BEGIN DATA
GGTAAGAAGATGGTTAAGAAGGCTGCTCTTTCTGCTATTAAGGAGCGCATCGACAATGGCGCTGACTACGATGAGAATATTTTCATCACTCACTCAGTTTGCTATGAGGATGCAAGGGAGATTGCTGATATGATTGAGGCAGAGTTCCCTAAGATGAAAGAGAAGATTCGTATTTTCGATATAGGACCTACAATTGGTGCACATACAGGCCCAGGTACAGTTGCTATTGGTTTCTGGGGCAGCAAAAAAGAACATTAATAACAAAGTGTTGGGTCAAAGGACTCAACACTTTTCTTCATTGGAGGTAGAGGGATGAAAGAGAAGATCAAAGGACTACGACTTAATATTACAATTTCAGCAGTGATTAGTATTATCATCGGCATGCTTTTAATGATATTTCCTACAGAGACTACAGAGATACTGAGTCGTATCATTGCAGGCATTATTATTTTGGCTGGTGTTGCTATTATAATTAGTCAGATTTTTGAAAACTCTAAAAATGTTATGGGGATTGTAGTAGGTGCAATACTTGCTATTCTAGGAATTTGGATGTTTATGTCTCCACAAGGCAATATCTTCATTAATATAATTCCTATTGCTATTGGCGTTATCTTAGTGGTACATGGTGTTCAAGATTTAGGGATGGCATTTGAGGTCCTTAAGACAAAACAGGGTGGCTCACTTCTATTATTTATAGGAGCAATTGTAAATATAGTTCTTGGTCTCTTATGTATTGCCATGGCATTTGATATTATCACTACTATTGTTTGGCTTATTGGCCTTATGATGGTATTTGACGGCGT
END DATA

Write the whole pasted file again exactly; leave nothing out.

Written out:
GGTAAGAAGATGGTTAAGAAGGCTGCTCTTTCTGCTATTAAGGAGCGCATCGACAATGGCGCTGACTACGATGAGAATATTTTCATCACTCACTCAGTTTGCTATGAGGATGCAAGGGAGATTGCTGATATGATTGAGGCAGAGTTCCCTAAGATGAAAGAGAAGATTCGTATTTTCGATATAGGACCTACAATTGGTGCACATACAGGCCCAGGTACAGTTGCTATTGGTTTCTGGGGCAGCAAAAAAGAACATTAATAACAAAGTGTTGGGTCAAAGGACTCAACACTTTTCTTCATTGGAGGTAGAGGGATGAAAGAGAAGATCAAAGGACTACGACTTAATATTACAATTTCAGCAGTGATTAGTATTATCATCGGCATGCTTTTAATGATATTTCCTACAGAGACTACAGAGATACTGAGTCGTATCATTGCAGGCATTATTATTTTGGCTGGTGTTGCTATTATAATTAGTCAGATTTTTGAAAACTCTAAAAATGTTATGGGGATTGTAGTAGGTGCAATACTTGCTATTCTAGGAATTTGGATGTTTATGTCTCCACAAGGCAATATCTTCATTAATATAATTCCTATTGCTATTGGCGTTATCTTAGTGGTACATGGTGTTCAAGATTTAGGGATGGCATTTGAGGTCCTTAAGACAAAACAGGGTGGCTCACTTCTATTATTTATAGGAGCAATTGTAAATATAGTTCTTGGTCTCTTATGTATTGCCATGGCATTTGATATTATCACTACTATTGTTTGGCTTATTGGCCTTATGATGGTATTTGACGGCGT